|Saturday, September 13 - 8:00 PM||$12 advance; $15 at door||East of Afton - East of Afton is a Richmond based bluegrass band playing a high-energy mix of classics, newgrass and originals. They play throughout Virginia for local music venues, private parties and festivals. Their lineup includes George Brown on mandolin and vocals, Jon Marks on banjo, Brian Sullivan on bass, Brent Stubblefield on guitar, dobro, and vocals, and Jim Mohr on fiddle. East of Afton plucks its inspiration from a wide range of bluegrass greats. They love to play the classics, the new stuff and even some great originals. No matter what kind of bluegrass you like, East of Afton has something for you! |
|Saturday, October 4 - 8:00PM||$12 advance; $15 at door||Jack Williams - The music of Jack Williams, rooted in his native South Carolina, is shaped by a 54-year career of playing folk, rock, jazz, R&B, classical and the popular music of the 30s, 40s and 50s. He is counted among the most dynamic performers on today's "folk" circuit - "...one of the most enlightened and entertaining performers I've ever encountered", said Dave Humphreys of Two-Way Street Coffeehouse in Downer's Grove, IL. Jack is considered a "musician's musician", an uncommonly unique guitarist, a writer of vivid songs with a strong sense of place, and a storyteller in an old Southern tradition who further illustrates each tale with his guitar. Rich Warren of WFMT Chicago's The Midnight Special said, "His artistry is nothing short of amazing". Vic Heyman, in SING OUT!, wrote, “He is one of the strongest guitar players in contemporary folk.”” |
|Saturday, November 15 - 8:00PM||$12 advance; $15 at door||Susan Greenbaum - Susan Greenbaum committed the first sin of musicians: She quit her day job. After working as a corporate executive in Fortune 500 companies, Susan traded her power suits for performing. She has been singing as long as she’s been speaking, growing up in Kansas City, in college at Harvard, and in Boston and Richmond, VA. And now her tax return, under "Occupation," reads, "Singer-songwriter." In December, 2012, Susan performed two record-breaking concerts as the featured soloist with the Richmond Symphony Orchestra; of her five songs with the Symphony, two were her own compositions, orchestrated for the concerts. She also performed in a sold-out show with multiple Grammy winner Jason Mraz, other Virginia songwriters, and 150 talented kids of all abilities, in support of SPARC—School for the Performing Arts in the Richmond Community. For some reason, this is her first performance at SGCH - don't miss it!|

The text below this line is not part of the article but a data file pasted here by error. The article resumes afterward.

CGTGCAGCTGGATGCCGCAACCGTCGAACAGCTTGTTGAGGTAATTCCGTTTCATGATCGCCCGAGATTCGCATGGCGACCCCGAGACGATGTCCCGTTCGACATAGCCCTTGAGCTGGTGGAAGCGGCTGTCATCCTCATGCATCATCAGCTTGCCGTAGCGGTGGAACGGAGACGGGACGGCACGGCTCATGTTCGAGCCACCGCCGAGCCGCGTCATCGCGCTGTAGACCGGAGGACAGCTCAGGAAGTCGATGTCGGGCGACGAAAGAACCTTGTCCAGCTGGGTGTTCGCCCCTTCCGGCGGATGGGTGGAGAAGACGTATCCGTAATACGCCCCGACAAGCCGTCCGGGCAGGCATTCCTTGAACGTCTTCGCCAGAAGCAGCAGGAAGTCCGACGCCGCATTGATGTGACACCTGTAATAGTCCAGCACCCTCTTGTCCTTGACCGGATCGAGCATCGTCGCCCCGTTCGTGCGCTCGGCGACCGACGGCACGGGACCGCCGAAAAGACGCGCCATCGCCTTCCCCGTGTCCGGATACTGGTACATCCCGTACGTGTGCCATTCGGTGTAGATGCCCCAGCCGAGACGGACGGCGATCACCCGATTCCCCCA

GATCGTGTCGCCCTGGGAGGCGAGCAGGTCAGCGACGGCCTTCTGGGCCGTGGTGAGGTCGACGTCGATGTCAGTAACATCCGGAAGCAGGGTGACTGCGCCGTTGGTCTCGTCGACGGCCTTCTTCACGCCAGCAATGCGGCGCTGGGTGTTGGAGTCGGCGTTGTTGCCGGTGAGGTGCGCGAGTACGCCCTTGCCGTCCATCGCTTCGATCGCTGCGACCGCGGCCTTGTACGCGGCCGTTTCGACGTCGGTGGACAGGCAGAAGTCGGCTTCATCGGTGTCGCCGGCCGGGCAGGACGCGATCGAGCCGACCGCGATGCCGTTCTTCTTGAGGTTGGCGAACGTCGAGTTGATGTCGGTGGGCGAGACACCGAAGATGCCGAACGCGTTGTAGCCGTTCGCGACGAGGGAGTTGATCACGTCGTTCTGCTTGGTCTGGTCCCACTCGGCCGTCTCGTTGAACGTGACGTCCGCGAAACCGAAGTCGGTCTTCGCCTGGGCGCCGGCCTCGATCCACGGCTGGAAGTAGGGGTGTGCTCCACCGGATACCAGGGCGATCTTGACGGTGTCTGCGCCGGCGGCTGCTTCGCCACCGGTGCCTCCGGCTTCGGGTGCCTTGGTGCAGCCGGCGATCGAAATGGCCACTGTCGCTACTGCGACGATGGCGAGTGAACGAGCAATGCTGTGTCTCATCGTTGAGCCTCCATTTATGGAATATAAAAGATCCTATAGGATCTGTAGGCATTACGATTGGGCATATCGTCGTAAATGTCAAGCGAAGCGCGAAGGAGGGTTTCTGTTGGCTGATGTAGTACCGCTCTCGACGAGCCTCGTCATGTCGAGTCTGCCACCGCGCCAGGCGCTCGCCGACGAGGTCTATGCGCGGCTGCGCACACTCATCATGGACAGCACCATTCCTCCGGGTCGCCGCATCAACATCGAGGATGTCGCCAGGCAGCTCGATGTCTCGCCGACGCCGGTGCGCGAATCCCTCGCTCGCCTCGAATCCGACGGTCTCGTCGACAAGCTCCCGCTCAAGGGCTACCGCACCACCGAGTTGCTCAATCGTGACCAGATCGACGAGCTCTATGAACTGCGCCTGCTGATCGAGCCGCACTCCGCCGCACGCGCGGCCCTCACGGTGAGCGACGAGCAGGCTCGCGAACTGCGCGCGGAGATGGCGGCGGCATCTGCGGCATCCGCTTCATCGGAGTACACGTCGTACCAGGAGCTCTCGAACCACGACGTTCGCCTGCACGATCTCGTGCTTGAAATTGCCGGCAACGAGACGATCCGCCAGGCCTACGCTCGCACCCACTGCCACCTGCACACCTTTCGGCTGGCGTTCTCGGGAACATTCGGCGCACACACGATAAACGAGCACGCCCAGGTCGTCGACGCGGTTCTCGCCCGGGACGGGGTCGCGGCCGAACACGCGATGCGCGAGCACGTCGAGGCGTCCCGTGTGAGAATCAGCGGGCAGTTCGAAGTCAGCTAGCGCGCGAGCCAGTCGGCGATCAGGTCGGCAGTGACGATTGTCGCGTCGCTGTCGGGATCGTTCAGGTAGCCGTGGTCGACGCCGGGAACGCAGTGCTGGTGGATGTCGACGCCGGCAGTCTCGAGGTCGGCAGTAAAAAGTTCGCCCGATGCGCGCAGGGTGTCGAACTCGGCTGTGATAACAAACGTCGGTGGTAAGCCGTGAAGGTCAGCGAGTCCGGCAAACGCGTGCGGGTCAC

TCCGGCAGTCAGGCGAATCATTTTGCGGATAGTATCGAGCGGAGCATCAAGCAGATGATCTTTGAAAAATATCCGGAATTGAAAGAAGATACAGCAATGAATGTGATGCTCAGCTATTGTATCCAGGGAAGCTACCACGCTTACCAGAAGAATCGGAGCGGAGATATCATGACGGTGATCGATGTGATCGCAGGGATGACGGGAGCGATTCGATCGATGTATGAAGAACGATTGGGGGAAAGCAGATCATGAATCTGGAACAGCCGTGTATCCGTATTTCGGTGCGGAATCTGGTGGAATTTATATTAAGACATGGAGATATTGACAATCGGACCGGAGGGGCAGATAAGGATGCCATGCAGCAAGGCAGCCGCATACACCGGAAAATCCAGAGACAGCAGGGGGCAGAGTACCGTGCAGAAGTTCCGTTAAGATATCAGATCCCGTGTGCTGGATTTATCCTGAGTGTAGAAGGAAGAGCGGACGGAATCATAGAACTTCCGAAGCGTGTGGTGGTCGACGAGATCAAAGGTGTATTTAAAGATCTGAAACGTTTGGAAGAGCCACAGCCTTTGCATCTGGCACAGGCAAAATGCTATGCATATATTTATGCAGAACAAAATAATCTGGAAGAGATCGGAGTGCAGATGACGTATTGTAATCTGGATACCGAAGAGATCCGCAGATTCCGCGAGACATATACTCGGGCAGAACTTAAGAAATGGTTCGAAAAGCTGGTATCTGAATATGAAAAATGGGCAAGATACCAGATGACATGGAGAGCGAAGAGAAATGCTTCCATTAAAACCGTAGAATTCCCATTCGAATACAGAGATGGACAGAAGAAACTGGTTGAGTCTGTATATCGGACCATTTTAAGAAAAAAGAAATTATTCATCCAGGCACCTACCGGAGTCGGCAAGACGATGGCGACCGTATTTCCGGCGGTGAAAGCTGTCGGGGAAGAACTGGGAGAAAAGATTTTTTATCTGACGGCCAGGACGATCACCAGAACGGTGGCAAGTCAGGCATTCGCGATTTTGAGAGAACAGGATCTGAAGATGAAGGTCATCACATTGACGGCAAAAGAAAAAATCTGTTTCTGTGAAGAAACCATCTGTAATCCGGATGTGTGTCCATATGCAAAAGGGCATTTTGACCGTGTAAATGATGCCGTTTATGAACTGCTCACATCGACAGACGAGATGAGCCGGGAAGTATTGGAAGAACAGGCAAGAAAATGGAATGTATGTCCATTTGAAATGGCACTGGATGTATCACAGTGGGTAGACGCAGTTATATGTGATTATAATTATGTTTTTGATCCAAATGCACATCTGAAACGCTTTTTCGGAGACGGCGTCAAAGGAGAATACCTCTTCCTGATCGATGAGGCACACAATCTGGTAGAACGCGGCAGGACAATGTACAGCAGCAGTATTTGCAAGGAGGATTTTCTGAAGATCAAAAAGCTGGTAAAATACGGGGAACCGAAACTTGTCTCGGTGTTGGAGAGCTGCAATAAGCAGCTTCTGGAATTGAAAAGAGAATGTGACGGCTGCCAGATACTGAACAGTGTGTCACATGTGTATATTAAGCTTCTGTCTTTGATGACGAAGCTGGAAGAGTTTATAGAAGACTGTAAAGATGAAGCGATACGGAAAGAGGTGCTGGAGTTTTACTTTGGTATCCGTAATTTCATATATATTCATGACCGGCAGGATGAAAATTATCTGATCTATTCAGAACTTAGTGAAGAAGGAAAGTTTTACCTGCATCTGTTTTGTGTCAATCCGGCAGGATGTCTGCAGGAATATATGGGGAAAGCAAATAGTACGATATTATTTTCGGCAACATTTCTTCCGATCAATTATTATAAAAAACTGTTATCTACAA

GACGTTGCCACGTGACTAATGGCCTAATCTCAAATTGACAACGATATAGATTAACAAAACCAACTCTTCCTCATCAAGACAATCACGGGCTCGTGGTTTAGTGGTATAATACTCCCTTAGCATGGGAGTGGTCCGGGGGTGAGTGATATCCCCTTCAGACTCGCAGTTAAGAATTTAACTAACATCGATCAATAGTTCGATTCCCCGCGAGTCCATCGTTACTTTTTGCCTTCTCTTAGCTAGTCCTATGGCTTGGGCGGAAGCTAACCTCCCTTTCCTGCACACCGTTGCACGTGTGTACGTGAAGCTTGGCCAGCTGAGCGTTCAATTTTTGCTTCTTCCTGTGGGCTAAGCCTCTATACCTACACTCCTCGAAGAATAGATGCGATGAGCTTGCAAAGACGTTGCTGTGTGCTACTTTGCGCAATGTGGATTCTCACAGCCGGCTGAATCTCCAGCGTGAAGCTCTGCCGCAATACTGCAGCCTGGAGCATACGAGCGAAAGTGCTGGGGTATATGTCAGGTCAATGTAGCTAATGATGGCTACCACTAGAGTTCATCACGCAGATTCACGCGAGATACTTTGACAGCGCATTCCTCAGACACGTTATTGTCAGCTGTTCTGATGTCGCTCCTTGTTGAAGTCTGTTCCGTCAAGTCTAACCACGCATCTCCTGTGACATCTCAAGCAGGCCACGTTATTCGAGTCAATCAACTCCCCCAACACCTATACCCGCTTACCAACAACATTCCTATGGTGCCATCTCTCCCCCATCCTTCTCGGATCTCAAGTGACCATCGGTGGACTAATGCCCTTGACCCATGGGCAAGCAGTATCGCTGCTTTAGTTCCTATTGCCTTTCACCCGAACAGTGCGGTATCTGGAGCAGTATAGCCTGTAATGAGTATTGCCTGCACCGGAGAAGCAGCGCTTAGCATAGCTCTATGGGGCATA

|Sunday, December 7 - 7:00 PM||$10 advance; $12 at door||The Paul Muller Trio - Paul Muller, his son, Brian, and brother, Damian, sing songs of life, love, home, hearth, farm, family, and fortitude: songs from America's heartland. Unlike the goofy, high-energy fiddlin' and fun of Paul's Company Store band, this versatile family trio delivers uplifting, humorous and heartwarming songs with comfortable warm harmonies, all glued together with various acoustic combinations of guitar, mandolin, fiddle, mountain banjo, and bass, in a blend and style of their own. |
|Saturday, January 10 - 8:00 PM||$12 advance; $15 at door||The Green Boys - The Green Boys are a four-piece band based out of Richmond, Virginia. Equally mislabeled as bluegrass, folk, or honky-tonk, the boys sometimes mention the idea of being a part of a “country-revival”. It’s a half-serious notion that nonetheless approaches the crux of the band’s complex sound. The Green Boys are led by brothers Sean and Ryan Green, each a songwriter coming from and delivering very different lyrical and melodic styles. Yet like the Louvin, Delmore, or even today’s Avett Brothers, the distinction between the two voices is grounded by a blood harmony, their edges blending towards a commonality. Rounded out by the talented Mike Emmons and Zack Miller, the band’s live show is a trek through low-tempo lap steel melancholies, banjo and mandolin barnstorming, and jug band sing-alongs. |